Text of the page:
One of the dimensions that will emerge in my meetings over the next week is an initial determination of which of these U.S. companies are likely to be in demand in Europe and Asia as the shale era expands.
This is certainly going to have a direct impact on how we are going to play this accelerating need for American knowhow in the future.
But it is also moving in another direction. There are currently just three dominant providers: Halliburton (NYSE: HAL), who owns the patent on the most used fracking approach; global oil services leader Schlumberger (NYSE: SLB); and Baker Hughes (NYSE: BHI). Baker Hughes is notable since it has made the first field moves into China, where the world’s largest shale gas reserves are located.
Each of these three companies provide “one stop shopping,” offering a complete package to foreign drillers.
However, more of the companies coming onto the shale scene in other countries would prefer to set up their own arrangements.
And the fact that my meetings in London will include Chinese, Polish, German, Argentinian, and other national representatives in addition to the Brits, stands as a clear indication of the massive new markets emerging for a wide range of service providers already in “the oil and gas patch” back home.
The Changing Face of Finance
The other subject for these sessions, finance, is even more striking.
These meetings will focus on the significant changes in how both conventional and unconventional field projects are going to be financed in the future.
As I have noted before, London is now the place of choice when it comes raising funds for oil and gas projects globally. Years ago it displaced New York, Frankfurt, and even Dubai. Companies and financiers come from all over the map now to London to strike deals.
Here as well, though, the terrain is changing. New models are being fashioned to deal with the ever changing credit and liquidity concerns arising internationally. In these sessions, I have some detailed suggestions to make. It is why I have been invited.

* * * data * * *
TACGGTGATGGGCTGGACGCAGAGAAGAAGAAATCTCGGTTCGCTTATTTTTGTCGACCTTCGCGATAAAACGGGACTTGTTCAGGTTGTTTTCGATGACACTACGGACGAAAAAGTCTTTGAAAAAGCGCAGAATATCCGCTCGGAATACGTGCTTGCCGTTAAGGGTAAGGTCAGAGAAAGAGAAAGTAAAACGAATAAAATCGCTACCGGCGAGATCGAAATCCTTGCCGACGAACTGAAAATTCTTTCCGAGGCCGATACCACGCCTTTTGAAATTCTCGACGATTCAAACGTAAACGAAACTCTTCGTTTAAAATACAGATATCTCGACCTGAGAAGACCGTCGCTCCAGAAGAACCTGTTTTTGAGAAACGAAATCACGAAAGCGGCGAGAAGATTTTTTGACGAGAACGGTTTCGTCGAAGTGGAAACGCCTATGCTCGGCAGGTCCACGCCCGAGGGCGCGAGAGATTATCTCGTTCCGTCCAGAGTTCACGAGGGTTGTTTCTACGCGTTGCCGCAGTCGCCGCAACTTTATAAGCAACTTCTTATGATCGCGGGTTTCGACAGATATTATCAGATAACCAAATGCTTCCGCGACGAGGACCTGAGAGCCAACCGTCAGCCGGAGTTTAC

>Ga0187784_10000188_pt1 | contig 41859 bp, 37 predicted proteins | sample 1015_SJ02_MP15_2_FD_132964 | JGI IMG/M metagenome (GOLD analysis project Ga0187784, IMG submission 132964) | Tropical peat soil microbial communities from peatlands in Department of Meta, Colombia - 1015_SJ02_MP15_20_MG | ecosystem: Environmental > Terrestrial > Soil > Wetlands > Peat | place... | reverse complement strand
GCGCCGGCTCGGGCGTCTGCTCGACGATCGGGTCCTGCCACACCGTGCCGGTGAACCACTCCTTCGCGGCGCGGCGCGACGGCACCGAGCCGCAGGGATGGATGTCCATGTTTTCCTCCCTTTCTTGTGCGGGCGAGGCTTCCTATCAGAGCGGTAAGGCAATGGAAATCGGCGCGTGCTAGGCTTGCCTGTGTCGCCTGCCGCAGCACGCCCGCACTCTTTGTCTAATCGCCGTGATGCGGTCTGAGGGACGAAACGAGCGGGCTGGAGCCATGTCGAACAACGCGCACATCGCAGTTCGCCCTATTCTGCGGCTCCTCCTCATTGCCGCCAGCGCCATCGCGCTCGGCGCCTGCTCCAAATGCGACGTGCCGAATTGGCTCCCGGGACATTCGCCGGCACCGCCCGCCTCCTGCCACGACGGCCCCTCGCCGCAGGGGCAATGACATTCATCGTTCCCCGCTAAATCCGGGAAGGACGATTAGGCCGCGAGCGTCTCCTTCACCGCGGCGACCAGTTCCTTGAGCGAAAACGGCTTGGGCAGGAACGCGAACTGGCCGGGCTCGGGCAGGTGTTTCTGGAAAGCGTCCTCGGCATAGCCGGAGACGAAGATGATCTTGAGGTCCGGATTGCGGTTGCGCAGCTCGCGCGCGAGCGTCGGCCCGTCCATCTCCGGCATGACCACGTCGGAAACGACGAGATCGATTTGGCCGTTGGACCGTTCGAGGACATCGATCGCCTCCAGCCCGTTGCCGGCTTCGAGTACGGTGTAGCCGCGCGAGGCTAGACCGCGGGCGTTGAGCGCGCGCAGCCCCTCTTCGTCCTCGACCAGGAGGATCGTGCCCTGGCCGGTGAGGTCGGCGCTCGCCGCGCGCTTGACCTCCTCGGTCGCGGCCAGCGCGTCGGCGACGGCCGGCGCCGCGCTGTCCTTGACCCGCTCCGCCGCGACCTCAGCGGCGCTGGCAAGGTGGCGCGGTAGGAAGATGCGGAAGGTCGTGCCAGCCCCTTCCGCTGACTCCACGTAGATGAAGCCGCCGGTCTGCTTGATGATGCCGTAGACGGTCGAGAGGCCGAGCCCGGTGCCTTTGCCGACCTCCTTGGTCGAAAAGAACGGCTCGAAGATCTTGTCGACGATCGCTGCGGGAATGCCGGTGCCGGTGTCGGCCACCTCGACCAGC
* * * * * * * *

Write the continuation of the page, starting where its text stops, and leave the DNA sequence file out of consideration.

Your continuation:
As is our custom, all of these discussions will take place under Chatham House rules.
The approach was developed early in the last century to allow frank conversations among nations. The rules provide that the conclusions and themes in these meetings can be made public, but no particular position can be associated with any specifically named participant.
The anonymity is not only useful. In most cases, it is essential. Of course, I intend to fill you in on everything that the rules allow. The individuals providing the keys can certainly remain nameless.
Because what I learn from these meetings will allow us to make some serious money on the companies and projects involved in the next stage of international oil and gas.
That is, if the paralysis descending on Whitehall can be avoided.
What I can tell you so far is that one aspect of this trip is very clear: I need to be particularly careful. It has taken some time to bring all these folks together.
Now we need to get something from the effort.
I promise I’ll have more on these developments in the next issue of OEI.